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Thread: Disastrous Consequences (solved: fog with Intrepid lensboard)

  1. #11

    Join Date
    Apr 2020
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    13

    Re: Disasterous Consequences

    I should add that in the field I discovered the rear element and lensboard were loose, but I thought I took care of it (without tools)

  2. #12
    Foamer
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    Oct 2010
    Location
    South Dakota
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    Re: Disasterous Consequences

    It's a good wide angle lens. Note the gap between the rear of the shutter and the lens board. I'm suspecting there is a light leak around the shutter as Jody suggested.


    Kent in SD
    Qui sedes ad dexteram Patris,
    miserere nobis.

  3. #13

    Join Date
    Apr 2020
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    13

    Re: Disasterous Consequences

    No, but the perimeter of the image on the ground glass was dimmer as I don't have a fresnel lens - yet.

  4. #14

    Join Date
    Apr 2020
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    13

    Re: Disasterous Consequences

    Here's a close up of the lens elements and the lens board contacts. Click image for larger version. 

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  5. #15

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    California
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    Re: Disasterous Consequences

    It appears the rear element may not be screwed completely into the shutter.

  6. #16
    Nodda Duma's Avatar
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    Nov 2014
    Location
    Brookline, NH
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    961

    Re: Disasterous Consequences

    Someone posted the exact same problem either here or on photrio a few months ago. The cause were the Intrepid lens boards: Thry may look opaque but they are not! They do not block the full spectrum.

    You can see an image in the center and the periphery is overexposed.

    Put your lens on a different lensboard and it will be fine.
    Newly made large format dry plates available! Look:
    https://www.pictoriographica.com

  7. #17

    Join Date
    Jan 2019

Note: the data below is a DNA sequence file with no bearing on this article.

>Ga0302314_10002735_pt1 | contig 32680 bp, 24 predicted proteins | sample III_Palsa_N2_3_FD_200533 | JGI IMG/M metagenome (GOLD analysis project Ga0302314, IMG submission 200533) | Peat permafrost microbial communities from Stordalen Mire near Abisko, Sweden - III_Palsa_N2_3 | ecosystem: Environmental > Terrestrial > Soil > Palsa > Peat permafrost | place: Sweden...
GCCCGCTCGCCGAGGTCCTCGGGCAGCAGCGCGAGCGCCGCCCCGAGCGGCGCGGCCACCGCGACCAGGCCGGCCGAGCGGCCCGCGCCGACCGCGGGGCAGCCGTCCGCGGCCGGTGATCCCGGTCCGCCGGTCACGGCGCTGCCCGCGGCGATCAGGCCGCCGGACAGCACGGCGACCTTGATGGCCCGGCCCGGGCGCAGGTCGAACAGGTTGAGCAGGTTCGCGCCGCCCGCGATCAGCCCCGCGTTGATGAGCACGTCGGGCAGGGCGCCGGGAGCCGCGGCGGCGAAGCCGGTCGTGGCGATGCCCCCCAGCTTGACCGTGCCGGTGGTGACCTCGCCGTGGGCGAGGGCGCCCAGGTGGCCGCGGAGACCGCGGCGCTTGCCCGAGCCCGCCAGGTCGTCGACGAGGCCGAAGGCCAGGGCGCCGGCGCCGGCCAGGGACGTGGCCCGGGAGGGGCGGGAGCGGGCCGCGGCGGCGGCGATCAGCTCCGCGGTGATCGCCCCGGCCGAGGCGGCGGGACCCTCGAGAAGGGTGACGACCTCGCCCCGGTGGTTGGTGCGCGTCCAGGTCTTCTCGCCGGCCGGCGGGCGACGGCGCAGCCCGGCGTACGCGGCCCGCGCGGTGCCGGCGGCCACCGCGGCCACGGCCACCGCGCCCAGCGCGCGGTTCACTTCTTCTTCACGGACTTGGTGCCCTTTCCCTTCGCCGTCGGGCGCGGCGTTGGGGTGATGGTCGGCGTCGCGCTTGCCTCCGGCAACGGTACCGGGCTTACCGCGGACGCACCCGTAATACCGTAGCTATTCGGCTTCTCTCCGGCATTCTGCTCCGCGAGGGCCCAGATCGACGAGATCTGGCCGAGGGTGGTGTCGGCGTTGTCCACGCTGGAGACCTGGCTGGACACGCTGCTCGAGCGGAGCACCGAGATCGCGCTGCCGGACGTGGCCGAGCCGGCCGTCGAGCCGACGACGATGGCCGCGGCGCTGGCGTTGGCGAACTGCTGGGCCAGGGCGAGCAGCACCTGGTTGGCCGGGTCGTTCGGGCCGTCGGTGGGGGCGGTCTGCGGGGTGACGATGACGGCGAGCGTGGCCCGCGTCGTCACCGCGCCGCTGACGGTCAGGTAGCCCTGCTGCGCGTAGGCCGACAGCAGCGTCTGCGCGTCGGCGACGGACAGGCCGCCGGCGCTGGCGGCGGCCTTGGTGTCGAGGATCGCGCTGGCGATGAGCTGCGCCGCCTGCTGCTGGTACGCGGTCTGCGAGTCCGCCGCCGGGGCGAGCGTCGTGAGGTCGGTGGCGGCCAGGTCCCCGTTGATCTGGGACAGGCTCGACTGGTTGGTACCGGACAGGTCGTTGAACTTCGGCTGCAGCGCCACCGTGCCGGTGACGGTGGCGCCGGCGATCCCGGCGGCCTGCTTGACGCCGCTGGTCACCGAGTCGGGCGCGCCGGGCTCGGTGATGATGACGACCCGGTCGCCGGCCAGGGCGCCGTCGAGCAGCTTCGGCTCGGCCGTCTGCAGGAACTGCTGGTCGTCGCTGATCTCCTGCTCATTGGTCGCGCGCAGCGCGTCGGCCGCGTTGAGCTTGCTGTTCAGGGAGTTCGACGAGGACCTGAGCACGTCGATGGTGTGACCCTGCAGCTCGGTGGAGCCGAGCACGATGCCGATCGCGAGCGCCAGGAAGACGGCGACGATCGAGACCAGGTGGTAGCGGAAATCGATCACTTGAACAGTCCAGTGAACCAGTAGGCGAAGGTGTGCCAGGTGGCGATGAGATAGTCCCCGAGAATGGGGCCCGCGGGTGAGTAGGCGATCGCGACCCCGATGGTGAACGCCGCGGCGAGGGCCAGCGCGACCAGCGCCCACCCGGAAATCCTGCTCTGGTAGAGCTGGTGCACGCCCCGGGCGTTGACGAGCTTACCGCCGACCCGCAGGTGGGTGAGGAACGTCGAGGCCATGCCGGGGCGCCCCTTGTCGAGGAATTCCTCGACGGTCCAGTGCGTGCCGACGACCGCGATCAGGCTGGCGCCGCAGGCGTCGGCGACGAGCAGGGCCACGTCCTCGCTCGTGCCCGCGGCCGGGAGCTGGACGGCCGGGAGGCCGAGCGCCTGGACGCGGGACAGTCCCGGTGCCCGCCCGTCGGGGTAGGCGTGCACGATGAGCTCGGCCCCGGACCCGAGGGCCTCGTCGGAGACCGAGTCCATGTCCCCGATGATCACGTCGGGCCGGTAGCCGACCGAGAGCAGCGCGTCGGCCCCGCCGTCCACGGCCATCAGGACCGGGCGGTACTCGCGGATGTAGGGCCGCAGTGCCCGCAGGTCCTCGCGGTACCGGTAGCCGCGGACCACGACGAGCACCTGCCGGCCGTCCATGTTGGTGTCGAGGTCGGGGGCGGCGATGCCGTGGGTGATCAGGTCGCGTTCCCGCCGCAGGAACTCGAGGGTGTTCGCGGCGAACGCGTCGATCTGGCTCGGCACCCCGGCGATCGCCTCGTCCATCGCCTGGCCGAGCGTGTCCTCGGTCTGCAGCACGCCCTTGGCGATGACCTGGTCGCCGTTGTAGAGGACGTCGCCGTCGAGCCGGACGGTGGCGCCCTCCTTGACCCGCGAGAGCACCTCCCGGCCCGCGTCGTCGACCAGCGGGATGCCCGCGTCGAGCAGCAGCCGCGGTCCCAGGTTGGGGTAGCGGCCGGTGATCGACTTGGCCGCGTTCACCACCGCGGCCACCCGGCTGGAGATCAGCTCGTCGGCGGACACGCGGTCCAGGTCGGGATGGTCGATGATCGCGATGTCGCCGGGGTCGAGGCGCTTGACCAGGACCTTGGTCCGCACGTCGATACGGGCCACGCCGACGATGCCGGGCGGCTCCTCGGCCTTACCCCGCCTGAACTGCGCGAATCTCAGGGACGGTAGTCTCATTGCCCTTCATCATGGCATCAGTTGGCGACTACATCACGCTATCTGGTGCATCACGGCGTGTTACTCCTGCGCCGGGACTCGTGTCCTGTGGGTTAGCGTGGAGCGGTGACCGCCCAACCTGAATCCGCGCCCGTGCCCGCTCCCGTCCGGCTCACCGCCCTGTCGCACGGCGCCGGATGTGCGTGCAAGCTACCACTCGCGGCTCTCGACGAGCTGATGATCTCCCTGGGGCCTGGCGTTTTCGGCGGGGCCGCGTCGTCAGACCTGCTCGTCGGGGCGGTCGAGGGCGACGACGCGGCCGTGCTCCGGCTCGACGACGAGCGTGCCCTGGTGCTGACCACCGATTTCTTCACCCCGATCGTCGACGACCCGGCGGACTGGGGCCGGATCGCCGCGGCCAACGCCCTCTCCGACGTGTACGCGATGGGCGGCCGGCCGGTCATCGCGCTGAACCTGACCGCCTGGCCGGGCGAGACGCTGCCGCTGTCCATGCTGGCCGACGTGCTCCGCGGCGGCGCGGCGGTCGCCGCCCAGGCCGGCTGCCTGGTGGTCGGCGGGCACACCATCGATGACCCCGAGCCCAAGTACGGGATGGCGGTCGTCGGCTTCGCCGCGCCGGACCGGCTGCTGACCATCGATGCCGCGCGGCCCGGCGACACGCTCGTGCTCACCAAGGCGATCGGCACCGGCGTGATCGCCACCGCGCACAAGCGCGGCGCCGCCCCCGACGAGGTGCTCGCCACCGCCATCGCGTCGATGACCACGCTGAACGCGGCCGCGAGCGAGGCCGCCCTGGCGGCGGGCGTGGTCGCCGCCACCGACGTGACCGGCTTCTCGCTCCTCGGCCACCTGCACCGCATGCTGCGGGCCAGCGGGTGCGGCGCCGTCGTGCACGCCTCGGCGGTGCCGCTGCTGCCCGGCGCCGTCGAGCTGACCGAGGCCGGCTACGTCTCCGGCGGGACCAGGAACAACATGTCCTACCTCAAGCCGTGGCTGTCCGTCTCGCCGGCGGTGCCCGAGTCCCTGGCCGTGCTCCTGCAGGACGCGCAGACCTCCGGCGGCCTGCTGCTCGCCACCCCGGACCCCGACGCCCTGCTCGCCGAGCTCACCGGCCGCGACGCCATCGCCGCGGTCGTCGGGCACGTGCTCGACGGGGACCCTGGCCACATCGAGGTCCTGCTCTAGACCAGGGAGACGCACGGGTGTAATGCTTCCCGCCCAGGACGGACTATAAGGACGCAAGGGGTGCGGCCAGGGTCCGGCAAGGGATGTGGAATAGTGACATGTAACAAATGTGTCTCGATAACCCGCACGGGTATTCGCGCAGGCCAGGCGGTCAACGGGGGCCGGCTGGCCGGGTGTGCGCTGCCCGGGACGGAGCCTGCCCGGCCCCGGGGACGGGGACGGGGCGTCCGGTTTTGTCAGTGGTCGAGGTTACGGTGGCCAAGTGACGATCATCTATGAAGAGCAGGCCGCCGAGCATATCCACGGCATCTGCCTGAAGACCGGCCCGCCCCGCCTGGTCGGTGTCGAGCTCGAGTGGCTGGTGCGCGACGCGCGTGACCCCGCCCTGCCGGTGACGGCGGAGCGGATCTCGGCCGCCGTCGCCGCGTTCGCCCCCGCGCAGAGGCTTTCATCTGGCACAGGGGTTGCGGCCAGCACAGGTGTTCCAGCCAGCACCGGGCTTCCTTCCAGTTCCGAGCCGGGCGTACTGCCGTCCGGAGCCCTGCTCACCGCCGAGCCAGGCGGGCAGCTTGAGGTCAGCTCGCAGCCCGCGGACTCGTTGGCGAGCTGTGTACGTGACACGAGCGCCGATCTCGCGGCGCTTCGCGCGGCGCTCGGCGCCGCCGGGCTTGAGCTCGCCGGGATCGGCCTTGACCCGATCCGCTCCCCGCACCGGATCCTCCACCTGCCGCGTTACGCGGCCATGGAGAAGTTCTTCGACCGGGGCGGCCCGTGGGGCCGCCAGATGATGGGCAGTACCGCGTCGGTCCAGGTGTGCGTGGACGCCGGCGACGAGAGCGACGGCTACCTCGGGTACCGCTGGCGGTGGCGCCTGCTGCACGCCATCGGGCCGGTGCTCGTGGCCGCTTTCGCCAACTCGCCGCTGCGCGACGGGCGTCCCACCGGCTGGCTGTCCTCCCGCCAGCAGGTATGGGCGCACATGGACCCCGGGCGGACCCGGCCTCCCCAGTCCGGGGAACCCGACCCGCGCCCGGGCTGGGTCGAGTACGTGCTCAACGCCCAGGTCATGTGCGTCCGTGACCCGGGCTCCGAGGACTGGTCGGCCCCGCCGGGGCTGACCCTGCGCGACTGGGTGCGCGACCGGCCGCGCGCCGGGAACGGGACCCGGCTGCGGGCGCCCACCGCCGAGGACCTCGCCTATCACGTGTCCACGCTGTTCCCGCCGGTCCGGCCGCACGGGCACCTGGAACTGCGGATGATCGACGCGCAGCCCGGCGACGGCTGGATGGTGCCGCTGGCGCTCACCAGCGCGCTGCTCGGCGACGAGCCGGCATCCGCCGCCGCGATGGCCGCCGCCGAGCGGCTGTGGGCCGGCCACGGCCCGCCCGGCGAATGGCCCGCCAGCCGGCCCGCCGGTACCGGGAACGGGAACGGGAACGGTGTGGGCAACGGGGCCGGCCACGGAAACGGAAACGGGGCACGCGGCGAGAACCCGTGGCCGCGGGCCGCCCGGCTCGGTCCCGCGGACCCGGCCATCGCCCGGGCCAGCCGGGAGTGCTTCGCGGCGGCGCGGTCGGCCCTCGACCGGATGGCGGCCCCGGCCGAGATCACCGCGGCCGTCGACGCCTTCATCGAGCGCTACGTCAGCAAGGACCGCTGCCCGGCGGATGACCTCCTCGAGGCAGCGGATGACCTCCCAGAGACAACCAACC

Posts
    320

    Re: Disasterous Consequences

    Quote Originally Posted by Nodda Duma View Post
    Someone posted the exact same problem either here or on photrio a few months ago. The cause were the Intrepid lens boards: Thry may look opaque but they are not! They do not block the full spectrum.

    You can see an image in the center and the periphery is overexposed.

    Put your lens on a different lensboard and it will be fine.
    They’re not aluminum????

  8. #18
    Foamer
    Join Date
    Oct 2010
    Location
    South Dakota
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    2,143

    Re: Disasterous Consequences

    Quote Originally Posted by Nodda Duma View Post
    Someone posted the exact same problem either here or on photrio a few months ago. The cause were the Intrepid lens boards: Thry may look opaque but they are not! They do not block the full spectrum.

    You can see an image in the center and the periphery is overexposed.

    Put your lens on a different lensboard and it will be fine.
    WOW! Never would have guessed that but looking at the images that looks correct. The rear bell of the lens was shading the negative.


    Kent in SD
    Qui sedes ad dexteram Patris,
    miserere nobis.

  9. #19

    Join Date
    Apr 2020
    Posts
    13

    Re: Disasterous Consequences

    This picture shows a gap between the locking nut and the lens board. I dismantled and found that it didn't quite fit into the hole. So I enlarged the hole and now the nut goes right up against the lens board. Could that have caused such a problem? I can't figure how. I guess now I need to make some test exposures with this adjustment.

  10. #20

    Join Date
    Jan 2019
    Posts
    196

    Re: Disasterous Consequences

    Quote Originally Posted by brianentz View Post
    Here's a close up of the lens elements and the lens board contacts. Click image for larger version. 

Name:	IMG_3282.jpg 
Views:	93 
Size:	39.6 KB 
ID:	208378Click image for larger version. 

Name:	IMG_3283.jpg 
Views:	48 
Size:	51.7 KB 
ID:	208379Click image for larger version. 

Name:	IMG_3282.jpg 
Views:	93 
Size:	39.6 KB 
ID:	208378Click image for larger version. 

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Views:	46 
Size:	49.5 KB 
ID:	208381
    Picture 4 here shows the retaining ring not fully seated into the lens board. When this happens, the rear element may also not be fully screwed into the back of the shutter, and there could be light leaks around the lensboard hole.

    As a quick and dirty check on whether the lensboard is not fully opaque and that could also be causing problems, you could try lining the back of the lensboard with something opaque, even aluminum foil (not ideal because it's shiny, but ok for a test).

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